The second story which features some element of the fantastic is the story “The Third Bank of the River” by Joao Guimaraes Rosa.  Again, this story takes place in a “watery” set of surroundings, and again the story starts out with a not-unlikely situation, which turns out to have a more strained resemblance to reality the further along it goes.  The first sentence reads:  “My father was a dutiful, orderly, straightforward man.”  This is both true and not true, or fantastic.  On the one hand, the father never goes further away than the “third bank of the river,” which is to say at a certain distance from the home, where the narrator, his son, can still see him sometimes, or imagine him to be.  On the other hand, he has left as the second parent to his family, to all intents and purposes.  What happens is this:  one day, the father orders a boat.  He goes out without any supplies of any kind, and as he is leaving, the mother says, “If you go away, stay away.  Don’t ever come back!”  He does stay away, and where reality begins to be strained is that the boy continues to steal food for him and leave it by the waterside, and the mother, the boy realizes, is making it easy for him to steal food.  This is not so fantastic as a symbol of family love, but it seems more fantastic when one is told that this condition persisted for years and years, in all kinds of weather.  Finally, the other members of the family drift away elsewhere, including the mother, and the boy, who has become a man, and an old man at that, still stays by the water, tending at least to the memory of his father.  One day, the man goes down to the riverbank and sees his father in the distance and shouts to him that he has been out long enough, and if he will come in, the man himself, once a boy, will take his place, that he no longer has to do what he does.  When the father gestures to show that he accepts, however, the younger man loses his nerve and runs away.  He feels cowardly, but says his father was never seen again.  “But when death comes I want them to take me and put me in a little boat in this perpetual water between the long shores; and I, down the river, inside the river…the river…”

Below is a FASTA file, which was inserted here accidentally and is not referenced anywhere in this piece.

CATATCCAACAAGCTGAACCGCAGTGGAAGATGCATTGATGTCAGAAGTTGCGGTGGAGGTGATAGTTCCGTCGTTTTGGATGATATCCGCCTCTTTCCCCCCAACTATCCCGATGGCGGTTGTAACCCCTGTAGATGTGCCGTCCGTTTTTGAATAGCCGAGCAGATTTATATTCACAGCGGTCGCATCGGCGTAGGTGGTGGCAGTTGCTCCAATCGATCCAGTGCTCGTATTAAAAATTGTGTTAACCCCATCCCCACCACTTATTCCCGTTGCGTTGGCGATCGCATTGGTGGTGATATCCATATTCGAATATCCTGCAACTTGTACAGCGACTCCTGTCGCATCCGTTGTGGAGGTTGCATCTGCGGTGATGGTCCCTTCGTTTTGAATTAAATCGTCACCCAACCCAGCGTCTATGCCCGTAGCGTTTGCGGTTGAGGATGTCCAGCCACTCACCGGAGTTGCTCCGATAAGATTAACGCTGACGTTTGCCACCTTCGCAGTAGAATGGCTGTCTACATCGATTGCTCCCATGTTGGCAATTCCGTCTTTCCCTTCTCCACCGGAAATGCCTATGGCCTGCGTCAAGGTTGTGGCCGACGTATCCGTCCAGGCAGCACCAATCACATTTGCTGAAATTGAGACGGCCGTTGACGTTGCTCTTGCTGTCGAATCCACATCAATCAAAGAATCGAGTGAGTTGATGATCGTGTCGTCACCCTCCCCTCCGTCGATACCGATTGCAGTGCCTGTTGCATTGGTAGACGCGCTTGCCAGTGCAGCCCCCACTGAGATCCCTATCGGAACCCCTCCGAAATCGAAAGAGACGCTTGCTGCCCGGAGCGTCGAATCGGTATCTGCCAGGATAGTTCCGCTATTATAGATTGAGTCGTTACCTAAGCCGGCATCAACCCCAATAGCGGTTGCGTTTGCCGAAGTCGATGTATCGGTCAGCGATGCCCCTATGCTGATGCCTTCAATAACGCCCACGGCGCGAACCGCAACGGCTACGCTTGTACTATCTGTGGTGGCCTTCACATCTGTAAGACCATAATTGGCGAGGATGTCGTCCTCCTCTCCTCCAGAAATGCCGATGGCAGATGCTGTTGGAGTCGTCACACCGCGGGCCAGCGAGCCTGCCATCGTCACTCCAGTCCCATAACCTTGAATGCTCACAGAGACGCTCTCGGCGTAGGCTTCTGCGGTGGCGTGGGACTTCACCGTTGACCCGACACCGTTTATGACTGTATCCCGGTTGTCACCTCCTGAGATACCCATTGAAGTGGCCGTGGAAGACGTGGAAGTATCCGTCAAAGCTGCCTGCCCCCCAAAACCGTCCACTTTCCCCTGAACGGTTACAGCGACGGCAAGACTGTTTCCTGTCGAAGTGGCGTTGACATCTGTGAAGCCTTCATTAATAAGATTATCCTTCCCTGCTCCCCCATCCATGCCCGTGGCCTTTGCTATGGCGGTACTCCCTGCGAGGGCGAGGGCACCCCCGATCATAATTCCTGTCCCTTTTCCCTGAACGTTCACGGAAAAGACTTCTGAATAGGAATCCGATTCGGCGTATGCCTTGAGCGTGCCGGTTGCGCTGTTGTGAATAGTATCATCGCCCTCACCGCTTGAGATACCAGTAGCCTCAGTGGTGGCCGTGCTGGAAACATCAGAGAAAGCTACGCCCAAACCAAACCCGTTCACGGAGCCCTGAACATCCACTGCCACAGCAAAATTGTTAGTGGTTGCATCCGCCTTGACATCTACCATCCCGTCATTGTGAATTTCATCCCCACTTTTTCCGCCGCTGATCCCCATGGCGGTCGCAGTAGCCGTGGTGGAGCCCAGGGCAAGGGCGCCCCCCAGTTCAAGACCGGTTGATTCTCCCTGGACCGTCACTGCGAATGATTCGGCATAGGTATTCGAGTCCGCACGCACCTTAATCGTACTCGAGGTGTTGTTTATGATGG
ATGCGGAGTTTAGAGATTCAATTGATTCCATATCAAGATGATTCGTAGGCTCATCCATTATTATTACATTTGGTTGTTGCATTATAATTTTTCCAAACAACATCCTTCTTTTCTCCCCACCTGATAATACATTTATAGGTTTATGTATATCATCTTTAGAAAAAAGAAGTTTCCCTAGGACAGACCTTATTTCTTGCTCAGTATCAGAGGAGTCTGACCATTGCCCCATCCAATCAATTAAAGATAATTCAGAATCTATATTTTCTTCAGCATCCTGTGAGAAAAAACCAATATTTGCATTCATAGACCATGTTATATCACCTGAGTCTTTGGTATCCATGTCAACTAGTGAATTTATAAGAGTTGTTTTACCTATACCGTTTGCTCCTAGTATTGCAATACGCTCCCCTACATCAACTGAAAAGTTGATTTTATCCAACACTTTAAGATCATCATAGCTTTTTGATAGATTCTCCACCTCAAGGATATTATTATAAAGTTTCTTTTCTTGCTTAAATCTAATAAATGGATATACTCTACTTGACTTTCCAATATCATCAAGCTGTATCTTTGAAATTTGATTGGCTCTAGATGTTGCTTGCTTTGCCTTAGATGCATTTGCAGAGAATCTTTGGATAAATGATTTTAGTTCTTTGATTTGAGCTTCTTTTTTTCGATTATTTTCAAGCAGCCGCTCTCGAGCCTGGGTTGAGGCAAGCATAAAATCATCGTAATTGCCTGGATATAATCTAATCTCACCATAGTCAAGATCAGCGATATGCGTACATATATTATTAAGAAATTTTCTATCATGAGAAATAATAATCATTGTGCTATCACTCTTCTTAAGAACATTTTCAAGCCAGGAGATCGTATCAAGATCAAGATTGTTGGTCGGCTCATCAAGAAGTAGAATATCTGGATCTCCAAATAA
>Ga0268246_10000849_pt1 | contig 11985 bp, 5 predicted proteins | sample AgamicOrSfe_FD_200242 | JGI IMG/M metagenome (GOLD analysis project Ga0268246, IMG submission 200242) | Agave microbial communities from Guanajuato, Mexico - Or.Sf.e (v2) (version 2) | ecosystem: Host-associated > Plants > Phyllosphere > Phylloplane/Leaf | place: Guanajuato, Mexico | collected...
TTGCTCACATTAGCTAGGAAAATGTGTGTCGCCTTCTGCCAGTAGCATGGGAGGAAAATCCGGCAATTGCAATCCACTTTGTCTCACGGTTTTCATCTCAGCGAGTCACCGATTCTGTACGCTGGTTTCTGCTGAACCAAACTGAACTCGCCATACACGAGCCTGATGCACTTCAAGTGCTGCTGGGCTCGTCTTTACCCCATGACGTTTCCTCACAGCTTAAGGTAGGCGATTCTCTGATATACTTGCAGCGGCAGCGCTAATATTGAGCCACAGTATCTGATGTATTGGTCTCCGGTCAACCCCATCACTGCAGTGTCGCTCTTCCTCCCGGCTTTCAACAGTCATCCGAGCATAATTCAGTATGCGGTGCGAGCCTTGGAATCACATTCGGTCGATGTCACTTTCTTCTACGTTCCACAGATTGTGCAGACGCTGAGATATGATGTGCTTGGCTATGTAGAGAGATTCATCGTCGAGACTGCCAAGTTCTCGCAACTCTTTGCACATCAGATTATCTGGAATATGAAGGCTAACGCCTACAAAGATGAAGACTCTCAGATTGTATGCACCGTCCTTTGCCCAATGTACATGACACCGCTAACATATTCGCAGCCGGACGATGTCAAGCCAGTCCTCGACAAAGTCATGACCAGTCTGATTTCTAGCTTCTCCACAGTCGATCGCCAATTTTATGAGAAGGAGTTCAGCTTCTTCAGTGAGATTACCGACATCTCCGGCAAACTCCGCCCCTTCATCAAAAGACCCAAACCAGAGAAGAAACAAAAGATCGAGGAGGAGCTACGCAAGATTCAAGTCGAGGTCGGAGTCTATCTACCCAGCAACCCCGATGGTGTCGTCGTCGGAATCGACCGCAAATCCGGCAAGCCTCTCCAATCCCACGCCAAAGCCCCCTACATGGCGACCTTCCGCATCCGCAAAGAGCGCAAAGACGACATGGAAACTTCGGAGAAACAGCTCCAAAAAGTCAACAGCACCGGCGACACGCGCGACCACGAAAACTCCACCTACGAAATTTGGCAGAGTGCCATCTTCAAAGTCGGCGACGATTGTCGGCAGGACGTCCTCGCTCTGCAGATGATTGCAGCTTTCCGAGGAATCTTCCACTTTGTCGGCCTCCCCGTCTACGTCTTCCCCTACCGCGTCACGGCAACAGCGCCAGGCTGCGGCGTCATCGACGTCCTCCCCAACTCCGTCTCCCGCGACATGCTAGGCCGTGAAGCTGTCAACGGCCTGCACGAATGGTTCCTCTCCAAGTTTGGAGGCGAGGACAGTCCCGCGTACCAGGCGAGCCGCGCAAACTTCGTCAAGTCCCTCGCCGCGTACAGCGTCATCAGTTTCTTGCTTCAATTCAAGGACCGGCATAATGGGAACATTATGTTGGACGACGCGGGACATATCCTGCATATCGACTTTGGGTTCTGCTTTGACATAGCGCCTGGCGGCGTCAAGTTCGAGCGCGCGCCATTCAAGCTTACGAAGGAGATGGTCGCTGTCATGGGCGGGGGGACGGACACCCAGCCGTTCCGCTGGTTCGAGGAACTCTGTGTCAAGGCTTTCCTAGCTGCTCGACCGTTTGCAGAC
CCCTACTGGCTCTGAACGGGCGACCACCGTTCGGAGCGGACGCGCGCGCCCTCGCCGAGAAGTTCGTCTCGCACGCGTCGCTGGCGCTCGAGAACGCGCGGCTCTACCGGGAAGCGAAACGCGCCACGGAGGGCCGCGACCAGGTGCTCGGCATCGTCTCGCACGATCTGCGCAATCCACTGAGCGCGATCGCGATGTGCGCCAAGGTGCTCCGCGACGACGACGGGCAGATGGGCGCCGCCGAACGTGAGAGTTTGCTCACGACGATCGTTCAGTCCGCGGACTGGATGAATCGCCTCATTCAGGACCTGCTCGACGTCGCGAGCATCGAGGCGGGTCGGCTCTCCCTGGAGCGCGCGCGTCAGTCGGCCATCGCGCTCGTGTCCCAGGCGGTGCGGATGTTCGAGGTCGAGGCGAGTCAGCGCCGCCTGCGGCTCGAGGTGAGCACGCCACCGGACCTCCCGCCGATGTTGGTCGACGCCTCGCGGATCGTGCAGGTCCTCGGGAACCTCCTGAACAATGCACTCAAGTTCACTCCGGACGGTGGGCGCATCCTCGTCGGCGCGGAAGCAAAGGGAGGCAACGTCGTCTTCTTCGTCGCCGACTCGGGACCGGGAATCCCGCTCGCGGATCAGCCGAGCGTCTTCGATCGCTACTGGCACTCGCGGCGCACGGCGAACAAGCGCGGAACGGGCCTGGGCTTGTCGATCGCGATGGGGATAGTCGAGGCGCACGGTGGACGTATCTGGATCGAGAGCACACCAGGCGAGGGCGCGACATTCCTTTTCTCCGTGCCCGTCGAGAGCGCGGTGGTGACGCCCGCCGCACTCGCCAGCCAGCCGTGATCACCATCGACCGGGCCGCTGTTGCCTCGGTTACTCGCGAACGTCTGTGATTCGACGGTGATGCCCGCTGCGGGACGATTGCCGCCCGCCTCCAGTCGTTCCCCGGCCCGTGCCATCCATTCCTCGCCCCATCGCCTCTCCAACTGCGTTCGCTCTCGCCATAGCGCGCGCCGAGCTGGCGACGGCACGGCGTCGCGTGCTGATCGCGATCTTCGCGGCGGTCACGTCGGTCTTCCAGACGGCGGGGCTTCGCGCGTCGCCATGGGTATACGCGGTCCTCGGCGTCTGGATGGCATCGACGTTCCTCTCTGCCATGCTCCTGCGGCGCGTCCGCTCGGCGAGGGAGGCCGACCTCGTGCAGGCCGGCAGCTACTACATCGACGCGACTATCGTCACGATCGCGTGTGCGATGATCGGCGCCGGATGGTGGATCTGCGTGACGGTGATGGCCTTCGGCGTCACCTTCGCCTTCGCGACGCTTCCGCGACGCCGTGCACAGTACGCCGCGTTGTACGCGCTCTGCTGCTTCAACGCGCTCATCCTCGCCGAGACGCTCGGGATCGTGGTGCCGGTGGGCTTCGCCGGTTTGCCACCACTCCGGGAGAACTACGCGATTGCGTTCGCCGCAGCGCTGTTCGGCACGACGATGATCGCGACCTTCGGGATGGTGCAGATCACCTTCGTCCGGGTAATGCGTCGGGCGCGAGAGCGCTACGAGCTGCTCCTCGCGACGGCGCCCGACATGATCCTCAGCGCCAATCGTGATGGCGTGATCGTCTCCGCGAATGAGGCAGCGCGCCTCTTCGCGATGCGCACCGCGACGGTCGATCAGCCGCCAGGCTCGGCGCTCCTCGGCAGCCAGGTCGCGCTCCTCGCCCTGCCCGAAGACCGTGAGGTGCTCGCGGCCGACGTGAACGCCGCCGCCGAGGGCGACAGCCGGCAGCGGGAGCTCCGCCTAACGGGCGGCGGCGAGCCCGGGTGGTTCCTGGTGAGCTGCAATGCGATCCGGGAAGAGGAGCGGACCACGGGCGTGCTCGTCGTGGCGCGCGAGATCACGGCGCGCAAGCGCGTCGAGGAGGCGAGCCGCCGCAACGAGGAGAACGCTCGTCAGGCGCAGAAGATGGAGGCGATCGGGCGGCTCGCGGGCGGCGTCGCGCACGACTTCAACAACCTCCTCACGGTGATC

Obviously, this story is based upon the many tales of men leaving their families and not coming home at all or not until they’re old, or of fathers dying and leaving their families undefended.  But the difference is, of course, the fantasy that the father is near at hand at the same time, only held within the currents of the “third bank” of the river, in all weathers, wearing the clothes he went away in, though the boy also leaves him clothes by the near bank from time to time.  All in all, it’s a saga of loss and a boy’s attempt to understand the limits and extensions of the adult world, and his inability to deal with the situation between his mother and his father in any “real life” way.  Is the boy or his father crazy?  This question is raised, but dismissed.  This is the way, after all, that the world is, huge, flowing, and incomprehensible, like the river.

The third short piece (not a story as much as a paean to the elements of sky, sea, and earth) is by Maria Luisa Bombal, and is called after its characters eponymously “Sky, Sea and Earth.”  It is unlike the other two pieces of fantasy in that it is more like a chant, or a poem, and has no fictional structure, per se.  The fantasy comes into play in the number of things which the narrator (an “I” unidentified) claims to be able to know; some things she claims can of course be known scientifically, others, such as mermaids and sirens, cannot.  She begins thus, with the sea and earth first:  “I know about many things of which no one knows.  I am familiar with an infinite number of tiny and magical secrets from the sea and from the earth.”  She relates in a poetic manner some of the things that one could find in the sea and on the earth, realistically if poetically enough, but then breaches the element of reality by saying “…[I]f one lifts certain gray shells of insignificant shape, one is frequently sure to find below a little mermaid crying,” “”There is a pure white and nude drowned woman that all of the fishermen of the coast vainly try to catch in their nets,” “No one knows it, but the truth is that all frogs are princes,” and “‘La gallina ciega’ is smoke colored, and she lives cast below the thickets, like a miserable pile of ashes.  She doesn’t have legs to walk, nor eyes to see; but she usually flies away on certain nights with short and thick wings.  No one knows where she goes, no one knows from where she returns, at dawn, stained in blood that isn’t her own.”